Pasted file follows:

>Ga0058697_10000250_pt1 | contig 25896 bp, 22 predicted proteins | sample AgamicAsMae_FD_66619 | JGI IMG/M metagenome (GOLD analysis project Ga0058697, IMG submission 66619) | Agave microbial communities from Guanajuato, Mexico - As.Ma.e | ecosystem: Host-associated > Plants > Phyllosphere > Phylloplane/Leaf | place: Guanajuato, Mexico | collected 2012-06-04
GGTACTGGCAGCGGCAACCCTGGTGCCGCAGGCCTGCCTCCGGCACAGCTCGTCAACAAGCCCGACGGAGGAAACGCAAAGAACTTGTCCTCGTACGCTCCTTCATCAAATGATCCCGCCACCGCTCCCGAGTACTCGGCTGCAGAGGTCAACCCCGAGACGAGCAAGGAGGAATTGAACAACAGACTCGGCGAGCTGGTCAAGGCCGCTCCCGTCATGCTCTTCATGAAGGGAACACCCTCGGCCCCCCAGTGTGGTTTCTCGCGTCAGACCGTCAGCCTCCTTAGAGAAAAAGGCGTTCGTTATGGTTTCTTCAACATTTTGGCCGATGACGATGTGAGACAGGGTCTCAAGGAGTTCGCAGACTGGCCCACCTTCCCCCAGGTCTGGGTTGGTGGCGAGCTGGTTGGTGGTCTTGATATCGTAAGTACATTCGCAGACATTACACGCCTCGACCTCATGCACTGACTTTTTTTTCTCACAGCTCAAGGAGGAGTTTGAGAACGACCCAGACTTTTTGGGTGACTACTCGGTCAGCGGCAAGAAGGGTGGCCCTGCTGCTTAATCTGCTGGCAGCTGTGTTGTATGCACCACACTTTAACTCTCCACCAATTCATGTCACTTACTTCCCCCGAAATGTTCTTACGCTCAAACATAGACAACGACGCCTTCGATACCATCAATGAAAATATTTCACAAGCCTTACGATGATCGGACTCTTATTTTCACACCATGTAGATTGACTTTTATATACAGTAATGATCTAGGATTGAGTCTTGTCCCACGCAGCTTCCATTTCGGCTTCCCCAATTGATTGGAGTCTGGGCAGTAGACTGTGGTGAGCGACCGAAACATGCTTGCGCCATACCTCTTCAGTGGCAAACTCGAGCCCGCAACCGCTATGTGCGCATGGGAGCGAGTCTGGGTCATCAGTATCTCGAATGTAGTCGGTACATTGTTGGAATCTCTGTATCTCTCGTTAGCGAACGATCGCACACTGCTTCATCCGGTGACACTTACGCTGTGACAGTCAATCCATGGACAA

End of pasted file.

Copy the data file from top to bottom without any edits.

>Ga0058697_10000250_pt1 | contig 25896 bp, 22 predicted proteins | sample AgamicAsMae_FD_66619 | JGI IMG/M metagenome (GOLD analysis project Ga0058697, IMG submission 66619) | Agave microbial communities from Guanajuato, Mexico - As.Ma.e | ecosystem: Host-associated > Plants > Phyllosphere > Phylloplane/Leaf | place: Guanajuato, Mexico | collected 2012-06-04
GGTACTGGCAGCGGCAACCCTGGTGCCGCAGGCCTGCCTCCGGCACAGCTCGTCAACAAGCCCGACGGAGGAAACGCAAAGAACTTGTCCTCGTACGCTCCTTCATCAAATGATCCCGCCACCGCTCCCGAGTACTCGGCTGCAGAGGTCAACCCCGAGACGAGCAAGGAGGAATTGAACAACAGACTCGGCGAGCTGGTCAAGGCCGCTCCCGTCATGCTCTTCATGAAGGGAACACCCTCGGCCCCCCAGTGTGGTTTCTCGCGTCAGACCGTCAGCCTCCTTAGAGAAAAAGGCGTTCGTTATGGTTTCTTCAACATTTTGGCCGATGACGATGTGAGACAGGGTCTCAAGGAGTTCGCAGACTGGCCCACCTTCCCCCAGGTCTGGGTTGGTGGCGAGCTGGTTGGTGGTCTTGATATCGTAAGTACATTCGCAGACATTACACGCCTCGACCTCATGCACTGACTTTTTTTTCTCACAGCTCAAGGAGGAGTTTGAGAACGACCCAGACTTTTTGGGTGACTACTCGGTCAGCGGCAAGAAGGGTGGCCCTGCTGCTTAATCTGCTGGCAGCTGTGTTGTATGCACCACACTTTAACTCTCCACCAATTCATGTCACTTACTTCCCCCGAAATGTTCTTACGCTCAAACATAGACAACGACGCCTTCGATACCATCAATGAAAATATTTCACAAGCCTTACGATGATCGGACTCTTATTTTCACACCATGTAGATTGACTTTTATATACAGTAATGATCTAGGATTGAGTCTTGTCCCACGCAGCTTCCATTTCGGCTTCCCCAATTGATTGGAGTCTGGGCAGTAGACTGTGGTGAGCGACCGAAACATGCTTGCGCCATACCTCTTCAGTGGCAAACTCGAGCCCGCAACCGCTATGTGCGCATGGGAGCGAGTCTGGGTCATCAGTATCTCGAATGTAGTCGGTACATTGTTGGAATCTCTGTATCTCTCGTTAGCGAACGATCGCACACTGCTTCATCCGGTGACACTTACGCTGTGACAGTCAATCCATGGACAA